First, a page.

[OPE-L:2087] Re: Kliman-McGlone interpretation of the transformation problem

Alan Freeman (100042.617@compuserve.com)
Mon, 6 May 1996 02:42:09 -0700

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Allin [2070] writes

"The variable that, as I claim, is _not_ equalized (prior to convergence
of input and output prices) is: (income from sales of output - the outlay
required to continue production on the same scale)/(initial outlay)."

Couldn't agree more. The variable which _is_ equalized is:

[(income from sales of output)
less (the outlay made to produce this output)]
/(initial outlay)

The numerator here is what most capitalists call 'profit', that is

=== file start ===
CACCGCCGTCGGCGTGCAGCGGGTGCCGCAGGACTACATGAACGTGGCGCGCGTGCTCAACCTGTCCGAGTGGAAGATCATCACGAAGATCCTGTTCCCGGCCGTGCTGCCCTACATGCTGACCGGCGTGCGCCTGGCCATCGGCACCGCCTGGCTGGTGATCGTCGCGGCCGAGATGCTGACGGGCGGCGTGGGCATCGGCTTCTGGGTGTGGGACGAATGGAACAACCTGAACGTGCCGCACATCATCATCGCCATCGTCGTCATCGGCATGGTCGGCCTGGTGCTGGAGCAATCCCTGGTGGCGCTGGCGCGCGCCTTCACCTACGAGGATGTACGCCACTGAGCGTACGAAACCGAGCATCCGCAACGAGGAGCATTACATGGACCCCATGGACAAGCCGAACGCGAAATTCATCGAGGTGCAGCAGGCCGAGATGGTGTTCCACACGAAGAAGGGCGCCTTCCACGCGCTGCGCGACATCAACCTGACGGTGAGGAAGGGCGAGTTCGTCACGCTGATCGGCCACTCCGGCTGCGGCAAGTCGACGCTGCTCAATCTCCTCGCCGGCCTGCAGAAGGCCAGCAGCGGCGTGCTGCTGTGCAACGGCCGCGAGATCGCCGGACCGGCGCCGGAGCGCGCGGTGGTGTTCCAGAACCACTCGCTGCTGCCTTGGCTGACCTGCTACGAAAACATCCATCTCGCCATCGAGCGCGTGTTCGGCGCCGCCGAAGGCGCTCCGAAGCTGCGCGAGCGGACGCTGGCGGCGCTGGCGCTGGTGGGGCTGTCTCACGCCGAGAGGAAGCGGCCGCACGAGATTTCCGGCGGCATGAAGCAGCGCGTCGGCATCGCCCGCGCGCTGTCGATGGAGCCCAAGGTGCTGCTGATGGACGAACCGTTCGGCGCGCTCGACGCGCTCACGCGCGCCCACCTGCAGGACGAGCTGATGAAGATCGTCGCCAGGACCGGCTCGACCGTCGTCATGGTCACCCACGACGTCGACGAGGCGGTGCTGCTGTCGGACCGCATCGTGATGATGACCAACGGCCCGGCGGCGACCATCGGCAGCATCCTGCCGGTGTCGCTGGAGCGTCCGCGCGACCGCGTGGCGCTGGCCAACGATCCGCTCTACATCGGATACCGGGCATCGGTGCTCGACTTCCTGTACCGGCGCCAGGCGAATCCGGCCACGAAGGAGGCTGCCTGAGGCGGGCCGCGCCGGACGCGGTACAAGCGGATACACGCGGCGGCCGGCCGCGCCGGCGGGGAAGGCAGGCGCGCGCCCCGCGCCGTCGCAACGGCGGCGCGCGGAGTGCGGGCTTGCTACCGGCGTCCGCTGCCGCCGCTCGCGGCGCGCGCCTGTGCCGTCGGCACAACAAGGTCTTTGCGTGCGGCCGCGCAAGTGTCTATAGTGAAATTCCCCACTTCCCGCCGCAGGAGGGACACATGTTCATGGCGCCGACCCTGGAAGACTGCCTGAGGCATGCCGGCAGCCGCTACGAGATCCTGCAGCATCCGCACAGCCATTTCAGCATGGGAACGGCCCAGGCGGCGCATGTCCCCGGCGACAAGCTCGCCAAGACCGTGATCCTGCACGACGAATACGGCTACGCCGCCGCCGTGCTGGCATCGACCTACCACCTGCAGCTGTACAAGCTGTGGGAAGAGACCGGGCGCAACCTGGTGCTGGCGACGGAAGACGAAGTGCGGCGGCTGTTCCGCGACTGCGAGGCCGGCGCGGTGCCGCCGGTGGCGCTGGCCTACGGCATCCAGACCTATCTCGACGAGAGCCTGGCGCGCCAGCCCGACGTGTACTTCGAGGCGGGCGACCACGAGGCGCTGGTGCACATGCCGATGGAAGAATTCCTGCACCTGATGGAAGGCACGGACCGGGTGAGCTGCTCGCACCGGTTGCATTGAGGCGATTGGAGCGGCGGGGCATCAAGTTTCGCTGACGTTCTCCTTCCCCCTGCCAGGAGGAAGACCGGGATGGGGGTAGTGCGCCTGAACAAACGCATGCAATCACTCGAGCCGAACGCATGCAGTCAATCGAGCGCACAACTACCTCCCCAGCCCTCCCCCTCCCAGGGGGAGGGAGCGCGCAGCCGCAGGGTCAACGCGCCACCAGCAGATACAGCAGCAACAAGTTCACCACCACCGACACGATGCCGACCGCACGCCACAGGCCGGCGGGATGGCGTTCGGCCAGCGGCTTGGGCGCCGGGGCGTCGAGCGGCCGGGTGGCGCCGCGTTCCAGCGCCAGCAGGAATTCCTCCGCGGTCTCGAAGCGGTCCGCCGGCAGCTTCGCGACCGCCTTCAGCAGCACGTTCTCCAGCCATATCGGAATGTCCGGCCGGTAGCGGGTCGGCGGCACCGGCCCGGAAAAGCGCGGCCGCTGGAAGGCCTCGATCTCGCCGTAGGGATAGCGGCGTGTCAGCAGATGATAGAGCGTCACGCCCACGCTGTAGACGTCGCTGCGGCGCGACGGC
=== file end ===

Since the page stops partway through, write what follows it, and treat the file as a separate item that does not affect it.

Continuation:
revenue minus cost. It is what you get, less what you paid: not
what you get, less what you might pay if you started all over.

I have never met anyone in business who defines profit as the variable
Allin refers to, and if they did, they wouldn't stay in business for long,
unless perhaps they were teaching marxist economics. I am sorry it isn't
equalised but there is no reason it should be. Marx certainly never claimed
it was.

If I could define my profits as my sales revenue minus what I would
*now* pay for the computers on which I do my business, I would
be extremely happy, especially if I could persuade my banker to agree
with me.

The numerator I give above is what Marx equalises in Volume III.
Indeed in Volume III we can't even calculate Allin's variable because
we don't know which outputs serve as inputs.

The superposition of Marx's schemes of reproduction on Marx's
transformation procedure was not done by Marx but by his little

The idea that profit is 'what would be need to continue production
on the same scale' is a wholly Dmitriev/Tugan/Bortkiewicz invention.